Stock control, or the lack thereof, can prove disastrous to your retail business. That’s because controlling your stock is vital to the long-term health of your business. If you don’t have control of what is coming in or out of your stores, you’ll have a hard time making money. More than that, you’ll struggle to make a profit.
Of course, it’s not just about making money and profit. Having control of your stock is just as crucial for you if you want to keep your customers happy and satisfied.
That said, there are ways in which you can ensure you have better control of your stock. More to the point, there are various ways in which space planning can help you.
What is stock control (and why is it essential to understand it)?
We’ll get to the different ways in which space planning can help with your stock control a little later in this piece. For now, it's essential to understand not only stock control but to also look at why it’s important.
Let’s start with its definition. Simply put, stock control refers to the proper and careful management of stock levels in your stores. That includes managing the stock (merchandise) that you have on your store shelf as well as any extra stock that you have in your storeroom and distribution centre, which you’d use to keep your shelves full and replenished.
As for its importance, instead of merely saying it’s so and leaving it at that, it’s worth explaining by considering what will happen if you don’t have control.
As noted in a previous piece around stock turn, the rate at which your business turns its stock is a good indicator of its health. The faster your stock turns, the better. But it doesn’t help if there is no indicator or efficient process to warn you when you need to replenish your stock. The result is that you’ll soon find your stores running low on stock to the point that you might not have any in store, including in your storeroom. And while low stock can cause headaches, out of stocks can cause significant damage to your business.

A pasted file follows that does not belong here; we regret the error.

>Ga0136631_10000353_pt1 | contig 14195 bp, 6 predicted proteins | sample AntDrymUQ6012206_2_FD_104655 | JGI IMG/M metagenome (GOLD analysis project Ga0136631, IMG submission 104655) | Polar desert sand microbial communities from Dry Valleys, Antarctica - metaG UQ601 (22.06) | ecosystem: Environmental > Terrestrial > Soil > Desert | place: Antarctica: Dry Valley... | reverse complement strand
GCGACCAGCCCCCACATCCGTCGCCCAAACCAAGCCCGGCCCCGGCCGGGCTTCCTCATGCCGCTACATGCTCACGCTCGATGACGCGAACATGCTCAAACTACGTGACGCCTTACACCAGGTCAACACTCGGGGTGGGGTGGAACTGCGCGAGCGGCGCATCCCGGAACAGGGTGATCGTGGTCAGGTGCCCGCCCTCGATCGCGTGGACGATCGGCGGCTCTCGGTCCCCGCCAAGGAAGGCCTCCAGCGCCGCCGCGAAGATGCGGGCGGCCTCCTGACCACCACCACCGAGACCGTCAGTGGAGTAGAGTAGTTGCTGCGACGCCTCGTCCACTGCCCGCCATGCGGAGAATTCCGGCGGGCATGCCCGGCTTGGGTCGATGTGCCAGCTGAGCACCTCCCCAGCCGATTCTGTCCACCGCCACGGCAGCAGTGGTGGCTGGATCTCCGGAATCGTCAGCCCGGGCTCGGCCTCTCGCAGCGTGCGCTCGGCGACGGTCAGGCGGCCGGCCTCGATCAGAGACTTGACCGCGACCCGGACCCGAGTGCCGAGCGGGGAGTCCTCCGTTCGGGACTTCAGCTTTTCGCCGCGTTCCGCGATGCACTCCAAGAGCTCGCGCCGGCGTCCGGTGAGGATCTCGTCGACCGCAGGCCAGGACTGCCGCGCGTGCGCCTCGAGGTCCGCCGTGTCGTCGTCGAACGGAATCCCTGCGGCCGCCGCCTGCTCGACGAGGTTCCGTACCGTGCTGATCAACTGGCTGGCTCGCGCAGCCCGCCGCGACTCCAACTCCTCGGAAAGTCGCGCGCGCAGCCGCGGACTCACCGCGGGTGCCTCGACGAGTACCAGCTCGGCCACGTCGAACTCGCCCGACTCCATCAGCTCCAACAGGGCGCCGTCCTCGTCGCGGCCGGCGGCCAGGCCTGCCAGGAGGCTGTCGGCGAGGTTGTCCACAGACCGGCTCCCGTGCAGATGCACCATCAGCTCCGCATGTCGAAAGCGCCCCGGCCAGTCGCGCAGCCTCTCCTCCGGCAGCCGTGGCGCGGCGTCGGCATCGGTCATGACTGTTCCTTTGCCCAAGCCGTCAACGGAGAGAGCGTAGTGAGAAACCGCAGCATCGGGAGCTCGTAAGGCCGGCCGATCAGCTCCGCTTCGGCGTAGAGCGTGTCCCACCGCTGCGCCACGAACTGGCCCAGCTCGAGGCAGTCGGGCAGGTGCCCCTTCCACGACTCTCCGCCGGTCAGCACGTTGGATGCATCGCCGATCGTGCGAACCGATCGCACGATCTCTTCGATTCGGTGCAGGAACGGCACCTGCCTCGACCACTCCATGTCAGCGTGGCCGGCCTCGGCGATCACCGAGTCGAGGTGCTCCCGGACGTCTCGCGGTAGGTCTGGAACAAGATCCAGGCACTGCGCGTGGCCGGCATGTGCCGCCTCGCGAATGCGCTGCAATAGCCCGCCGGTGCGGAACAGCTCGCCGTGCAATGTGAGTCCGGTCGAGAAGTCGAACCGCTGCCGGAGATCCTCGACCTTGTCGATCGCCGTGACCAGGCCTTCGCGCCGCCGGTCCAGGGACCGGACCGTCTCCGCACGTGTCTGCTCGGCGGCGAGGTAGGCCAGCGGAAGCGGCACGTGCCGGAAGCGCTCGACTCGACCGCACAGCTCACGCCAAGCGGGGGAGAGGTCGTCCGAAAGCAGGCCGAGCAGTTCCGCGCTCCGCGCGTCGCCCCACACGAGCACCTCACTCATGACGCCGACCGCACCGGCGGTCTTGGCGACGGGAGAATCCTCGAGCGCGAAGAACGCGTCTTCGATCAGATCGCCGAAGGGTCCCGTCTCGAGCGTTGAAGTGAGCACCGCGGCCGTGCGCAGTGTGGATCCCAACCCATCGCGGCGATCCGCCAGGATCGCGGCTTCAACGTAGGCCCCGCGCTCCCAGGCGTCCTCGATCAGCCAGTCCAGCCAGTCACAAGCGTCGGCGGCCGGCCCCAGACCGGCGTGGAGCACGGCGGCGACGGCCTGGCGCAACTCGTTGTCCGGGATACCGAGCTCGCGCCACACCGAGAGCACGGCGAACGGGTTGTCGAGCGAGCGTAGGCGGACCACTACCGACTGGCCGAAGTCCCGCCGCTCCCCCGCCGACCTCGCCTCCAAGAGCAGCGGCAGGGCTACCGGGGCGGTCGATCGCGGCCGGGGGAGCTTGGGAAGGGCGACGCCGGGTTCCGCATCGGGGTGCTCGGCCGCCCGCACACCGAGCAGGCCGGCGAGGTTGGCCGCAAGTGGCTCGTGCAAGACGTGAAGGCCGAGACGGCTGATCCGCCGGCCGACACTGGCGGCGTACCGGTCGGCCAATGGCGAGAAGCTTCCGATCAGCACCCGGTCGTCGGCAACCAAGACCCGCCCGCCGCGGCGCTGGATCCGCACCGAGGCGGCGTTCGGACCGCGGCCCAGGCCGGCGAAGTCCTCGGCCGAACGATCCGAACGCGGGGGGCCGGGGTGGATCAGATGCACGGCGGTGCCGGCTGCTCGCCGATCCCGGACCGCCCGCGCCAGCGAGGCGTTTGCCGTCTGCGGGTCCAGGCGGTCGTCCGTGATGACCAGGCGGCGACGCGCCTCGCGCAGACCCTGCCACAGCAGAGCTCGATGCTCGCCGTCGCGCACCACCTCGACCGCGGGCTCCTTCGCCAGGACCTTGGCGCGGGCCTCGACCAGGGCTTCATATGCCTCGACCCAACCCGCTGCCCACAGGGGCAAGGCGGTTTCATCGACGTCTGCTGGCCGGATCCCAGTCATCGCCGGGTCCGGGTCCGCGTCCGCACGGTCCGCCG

A good antidote here is planogram software. In fact, we’d even go so far as to argue that it’s crucial since it can help you to make efficient decisions around initial orders, slow-moving lines, the minimum display quantity of your products and more.
On the other hand, you can quite easily find your store overstocking on products. That becomes an even bigger problem for you if those products that you’ve overstocked on are the wrong products. What’s more, they could also be slow movers. That means you’ll have less shelf space and storeroom space for those products that account for the most sales in your store.
How can space planning help with stock control?
1. It can help you understand how much stock to order
When it comes to having proper stock control, space planning has you covered. That’s because firstly, by making use of the space planning process, you’ll have an understanding of how much stock to order.
How? By consulting the Days of Supply (DOS) on your planogram, you can quickly figure out when the stock on your shelf will sell out.
For example, you place an order for flour once a month. You know that due to consumer demand, 100 units of flour will be ten days worth of stock. You’d need to order 300 units to last a month. You can thus set your replenishment engine to kick in ten days before you run out of stock if, for example, it were to take five days to deliver. That’s so you don’t sit with a period where you’re out of stock of products.